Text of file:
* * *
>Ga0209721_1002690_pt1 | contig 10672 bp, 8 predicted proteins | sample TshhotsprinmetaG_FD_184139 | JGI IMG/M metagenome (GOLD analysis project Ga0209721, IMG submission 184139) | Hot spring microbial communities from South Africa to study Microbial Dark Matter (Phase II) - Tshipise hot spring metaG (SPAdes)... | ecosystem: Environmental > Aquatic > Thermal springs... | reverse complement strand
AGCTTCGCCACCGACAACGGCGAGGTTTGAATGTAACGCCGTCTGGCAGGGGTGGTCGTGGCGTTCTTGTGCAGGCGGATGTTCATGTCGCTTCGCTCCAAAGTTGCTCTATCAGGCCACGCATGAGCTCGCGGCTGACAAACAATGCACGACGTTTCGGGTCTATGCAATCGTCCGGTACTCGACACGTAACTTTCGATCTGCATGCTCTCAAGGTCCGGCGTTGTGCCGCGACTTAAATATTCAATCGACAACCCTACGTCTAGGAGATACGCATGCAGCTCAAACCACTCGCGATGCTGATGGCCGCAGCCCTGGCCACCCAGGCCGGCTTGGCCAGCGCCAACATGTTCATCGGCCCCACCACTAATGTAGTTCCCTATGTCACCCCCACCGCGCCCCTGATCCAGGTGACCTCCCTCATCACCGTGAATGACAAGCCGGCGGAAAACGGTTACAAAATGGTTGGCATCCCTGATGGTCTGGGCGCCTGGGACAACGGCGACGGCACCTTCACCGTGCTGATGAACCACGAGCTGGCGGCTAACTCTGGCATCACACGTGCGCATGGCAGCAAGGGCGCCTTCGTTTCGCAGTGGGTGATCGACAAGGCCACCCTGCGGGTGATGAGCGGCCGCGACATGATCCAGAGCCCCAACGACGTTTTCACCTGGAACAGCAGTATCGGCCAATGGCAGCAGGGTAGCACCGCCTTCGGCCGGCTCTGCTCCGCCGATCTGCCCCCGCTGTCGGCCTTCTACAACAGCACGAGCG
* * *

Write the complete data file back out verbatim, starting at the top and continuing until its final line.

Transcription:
>Ga0209721_1002690_pt1 | contig 10672 bp, 8 predicted proteins | sample TshhotsprinmetaG_FD_184139 | JGI IMG/M metagenome (GOLD analysis project Ga0209721, IMG submission 184139) | Hot spring microbial communities from South Africa to study Microbial Dark Matter (Phase II) - Tshipise hot spring metaG (SPAdes)... | ecosystem: Environmental > Aquatic > Thermal springs... | reverse complement strand
AGCTTCGCCACCGACAACGGCGAGGTTTGAATGTAACGCCGTCTGGCAGGGGTGGTCGTGGCGTTCTTGTGCAGGCGGATGTTCATGTCGCTTCGCTCCAAAGTTGCTCTATCAGGCCACGCATGAGCTCGCGGCTGACAAACAATGCACGACGTTTCGGGTCTATGCAATCGTCCGGTACTCGACACGTAACTTTCGATCTGCATGCTCTCAAGGTCCGGCGTTGTGCCGCGACTTAAATATTCAATCGACAACCCTACGTCTAGGAGATACGCATGCAGCTCAAACCACTCGCGATGCTGATGGCCGCAGCCCTGGCCACCCAGGCCGGCTTGGCCAGCGCCAACATGTTCATCGGCCCCACCACTAATGTAGTTCCCTATGTCACCCCCACCGCGCCCCTGATCCAGGTGACCTCCCTCATCACCGTGAATGACAAGCCGGCGGAAAACGGTTACAAAATGGTTGGCATCCCTGATGGTCTGGGCGCCTGGGACAACGGCGACGGCACCTTCACCGTGCTGATGAACCACGAGCTGGCGGCTAACTCTGGCATCACACGTGCGCATGGCAGCAAGGGCGCCTTCGTTTCGCAGTGGGTGATCGACAAGGCCACCCTGCGGGTGATGAGCGGCCGCGACATGATCCAGAGCCCCAACGACGTTTTCACCTGGAACAGCAGTATCGGCCAATGGCAGCAGGGTAGCACCGCCTTCGGCCGGCTCTGCTCCGCCGATCTGCCCCCGCTGTCGGCCTTCTACAACAGCACGAGCG